The name Eilean Donan ‘Island of Donan’ established probably through use as a chapel site by Saint Donnan of Eigg.
12th / 13th Century
First castle built on the island possibly by either King Alexander II or III to help strengthen defences against the Danes or by Farquar II, Earl of Ross.
Held by Kenneth MacKenzie.
Randolph, Earl of Moray and Warden of Scotland has ‘Ellandonan’ Castle prepared for his reception. ‘Mysdoaris’ are arrested and fifty of them executed – their heads then displayed on the Castle walls.
The Macrae clan come to Kintail.
The Castle is ‘usually in the hands of Mackenzie of Kintail’ for whom the MacRaes provide protection.
1503 – 1504
On behalf of King James IV, Alexander, Earl of Huntly took control of two castles thought to be ‘rycht necessary for the danting of the Ilis’ especially Strome and Alanedonane’ Eilean Donan was occupied, but the garrison was lured out and ‘promptly dispatched’. Once again the Castle was a Mackenzie stronghold.
John MacKenzie of Kintail obtains a Crown charter for the lands of Kintail including the Castle of ‘Elandonnan’. From this time the Castle is often garrisoned by the MacRaes on behalf of the Mackenzie chiefs.
16th Century – Hornwork added.
1511 – MacRaes became Constables of the Castle.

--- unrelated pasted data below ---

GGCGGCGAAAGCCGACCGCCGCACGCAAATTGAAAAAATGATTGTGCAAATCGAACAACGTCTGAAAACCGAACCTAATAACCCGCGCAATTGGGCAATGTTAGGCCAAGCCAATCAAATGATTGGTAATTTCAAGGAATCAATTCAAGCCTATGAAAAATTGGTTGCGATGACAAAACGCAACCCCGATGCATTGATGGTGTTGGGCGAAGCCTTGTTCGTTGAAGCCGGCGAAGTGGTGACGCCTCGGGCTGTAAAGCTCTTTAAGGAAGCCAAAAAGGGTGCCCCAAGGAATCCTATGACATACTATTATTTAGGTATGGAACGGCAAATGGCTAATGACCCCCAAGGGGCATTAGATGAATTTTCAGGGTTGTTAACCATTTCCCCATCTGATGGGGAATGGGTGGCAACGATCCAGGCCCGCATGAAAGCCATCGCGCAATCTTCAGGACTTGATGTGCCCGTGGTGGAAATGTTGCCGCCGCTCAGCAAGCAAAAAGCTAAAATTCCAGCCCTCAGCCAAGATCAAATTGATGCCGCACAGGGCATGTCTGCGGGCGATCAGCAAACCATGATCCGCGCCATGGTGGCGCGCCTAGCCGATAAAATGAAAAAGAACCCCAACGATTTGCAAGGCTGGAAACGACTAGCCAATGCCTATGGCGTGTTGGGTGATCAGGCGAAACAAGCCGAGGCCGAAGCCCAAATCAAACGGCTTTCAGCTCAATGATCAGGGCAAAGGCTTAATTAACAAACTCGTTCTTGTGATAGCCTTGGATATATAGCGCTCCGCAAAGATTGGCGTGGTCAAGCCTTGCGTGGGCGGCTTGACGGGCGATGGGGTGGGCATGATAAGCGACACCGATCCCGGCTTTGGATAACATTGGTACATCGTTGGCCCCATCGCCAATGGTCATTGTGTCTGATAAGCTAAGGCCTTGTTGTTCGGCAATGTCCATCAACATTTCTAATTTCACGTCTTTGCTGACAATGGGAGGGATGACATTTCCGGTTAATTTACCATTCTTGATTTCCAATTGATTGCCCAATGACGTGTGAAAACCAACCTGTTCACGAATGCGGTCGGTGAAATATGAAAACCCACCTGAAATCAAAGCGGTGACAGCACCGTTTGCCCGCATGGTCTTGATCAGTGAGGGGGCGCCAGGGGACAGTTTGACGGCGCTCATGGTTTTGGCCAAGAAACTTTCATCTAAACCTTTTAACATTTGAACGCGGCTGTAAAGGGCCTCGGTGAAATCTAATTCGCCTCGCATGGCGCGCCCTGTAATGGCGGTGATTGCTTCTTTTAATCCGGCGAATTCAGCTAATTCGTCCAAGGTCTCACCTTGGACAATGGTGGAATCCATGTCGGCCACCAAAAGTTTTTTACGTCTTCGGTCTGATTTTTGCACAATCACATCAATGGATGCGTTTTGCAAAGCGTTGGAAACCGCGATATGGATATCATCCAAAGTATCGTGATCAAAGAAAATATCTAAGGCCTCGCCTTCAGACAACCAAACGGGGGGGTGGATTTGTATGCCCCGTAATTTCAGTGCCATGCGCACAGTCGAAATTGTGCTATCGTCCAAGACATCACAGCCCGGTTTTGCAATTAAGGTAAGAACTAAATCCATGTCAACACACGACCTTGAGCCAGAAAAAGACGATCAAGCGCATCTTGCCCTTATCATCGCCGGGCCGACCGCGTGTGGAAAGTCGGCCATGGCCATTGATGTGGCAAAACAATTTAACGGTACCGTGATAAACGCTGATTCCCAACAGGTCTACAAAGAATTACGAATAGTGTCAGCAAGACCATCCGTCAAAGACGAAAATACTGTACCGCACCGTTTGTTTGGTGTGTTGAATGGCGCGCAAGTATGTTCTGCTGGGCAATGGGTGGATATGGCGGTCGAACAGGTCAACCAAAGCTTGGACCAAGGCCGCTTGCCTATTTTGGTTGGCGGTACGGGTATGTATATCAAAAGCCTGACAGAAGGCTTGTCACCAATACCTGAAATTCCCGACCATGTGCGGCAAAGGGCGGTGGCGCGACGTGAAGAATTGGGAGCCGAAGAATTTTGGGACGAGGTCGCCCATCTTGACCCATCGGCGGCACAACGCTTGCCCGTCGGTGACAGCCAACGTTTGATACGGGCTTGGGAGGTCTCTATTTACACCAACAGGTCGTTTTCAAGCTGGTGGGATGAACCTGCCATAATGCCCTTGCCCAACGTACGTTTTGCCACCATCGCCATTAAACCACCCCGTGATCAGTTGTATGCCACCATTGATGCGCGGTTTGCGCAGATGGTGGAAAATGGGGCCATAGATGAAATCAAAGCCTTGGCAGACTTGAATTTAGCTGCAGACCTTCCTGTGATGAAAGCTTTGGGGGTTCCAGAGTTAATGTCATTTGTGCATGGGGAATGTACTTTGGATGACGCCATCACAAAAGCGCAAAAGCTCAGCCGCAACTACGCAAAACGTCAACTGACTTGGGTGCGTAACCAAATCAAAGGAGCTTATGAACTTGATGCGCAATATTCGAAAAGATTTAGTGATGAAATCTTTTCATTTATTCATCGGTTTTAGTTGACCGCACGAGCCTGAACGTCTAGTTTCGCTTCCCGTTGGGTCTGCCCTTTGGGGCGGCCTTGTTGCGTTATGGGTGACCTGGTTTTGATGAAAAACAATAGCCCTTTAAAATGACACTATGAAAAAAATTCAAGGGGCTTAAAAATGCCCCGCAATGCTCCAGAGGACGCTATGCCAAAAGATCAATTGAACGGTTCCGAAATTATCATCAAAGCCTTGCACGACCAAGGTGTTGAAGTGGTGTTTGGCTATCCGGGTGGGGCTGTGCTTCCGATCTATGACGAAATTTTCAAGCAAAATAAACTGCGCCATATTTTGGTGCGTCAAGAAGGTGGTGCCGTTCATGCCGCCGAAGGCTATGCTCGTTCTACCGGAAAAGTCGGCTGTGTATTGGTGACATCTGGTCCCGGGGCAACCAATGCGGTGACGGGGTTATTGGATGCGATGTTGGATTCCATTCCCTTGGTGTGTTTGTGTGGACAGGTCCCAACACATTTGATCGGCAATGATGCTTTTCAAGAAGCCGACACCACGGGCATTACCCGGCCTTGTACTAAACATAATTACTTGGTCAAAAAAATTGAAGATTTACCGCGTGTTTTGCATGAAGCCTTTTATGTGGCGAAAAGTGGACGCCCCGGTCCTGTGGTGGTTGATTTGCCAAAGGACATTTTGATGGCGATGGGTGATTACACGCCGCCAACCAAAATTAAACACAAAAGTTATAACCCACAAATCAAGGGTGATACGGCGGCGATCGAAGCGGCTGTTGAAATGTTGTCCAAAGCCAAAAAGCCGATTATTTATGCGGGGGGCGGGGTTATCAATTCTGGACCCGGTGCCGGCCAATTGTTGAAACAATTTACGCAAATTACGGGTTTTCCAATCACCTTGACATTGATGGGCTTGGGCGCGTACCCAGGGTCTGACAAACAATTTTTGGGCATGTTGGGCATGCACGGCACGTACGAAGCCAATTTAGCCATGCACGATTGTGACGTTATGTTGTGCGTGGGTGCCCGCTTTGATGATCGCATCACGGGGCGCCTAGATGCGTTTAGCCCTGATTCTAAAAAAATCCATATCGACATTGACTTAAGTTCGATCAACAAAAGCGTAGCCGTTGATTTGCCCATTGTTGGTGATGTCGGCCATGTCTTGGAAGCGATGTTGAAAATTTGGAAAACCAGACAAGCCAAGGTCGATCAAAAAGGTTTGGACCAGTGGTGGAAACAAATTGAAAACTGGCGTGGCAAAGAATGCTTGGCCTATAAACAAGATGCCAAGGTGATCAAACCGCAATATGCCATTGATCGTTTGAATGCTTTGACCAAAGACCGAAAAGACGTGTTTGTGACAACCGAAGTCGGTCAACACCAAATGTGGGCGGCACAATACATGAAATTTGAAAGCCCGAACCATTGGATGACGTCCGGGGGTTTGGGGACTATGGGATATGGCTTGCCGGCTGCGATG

1539 – Attacked by Donald Gorm MacDonald.
Mr Farquhar is forced from the Castle by Simon Mackenzie of Lochslin (brother of the Earl of Seaforth). On leaving the Constable stated that he was ‘well pleased to be rid of the island, because it was a bad habitation for a man of his age and corpulence’.
The Scottish Parliament imposes a garrison on the ‘house of Ellandolla’. Their commander, John Campbell is killed in a dispute with local men and, in 1654, General Monk takes retribution by plundering and burning Kintail.
Garrisoned by Government troops but retaken by the Jacobites before the battle of Sheriffmuir.
Occupied by Spanish soldiers, part of a force of 300 who landed on the west coast to support the Jacobite uprising. Government frigates responded by bombarding the Castle and reducing it ruins. Afterwards, the Captain Herdman of the Enterprise went ashore to destroy the powder magazine – it exploded and destroyed much of the remaining Castle.
1719 – 1911
The ruins lie abandoned.
Purchased by John MacRae-Gilstrap, second son of the MacRae family of Conchra.
Project to restore the castle begins with architect, George Mackie Watson and local clerk of works Farquhar MacRae.
Completed after 20 years of reconstruction. Arched bridge to the island also finished and the Castle formally opens on 22nd July.
John MacRae-Gilstrap dies.
The Castle is opened to the public by Mr John MacRae, grandson of John MacRae-Gilstrap.
Conchra trust formed by the MacRae family to care for the castle.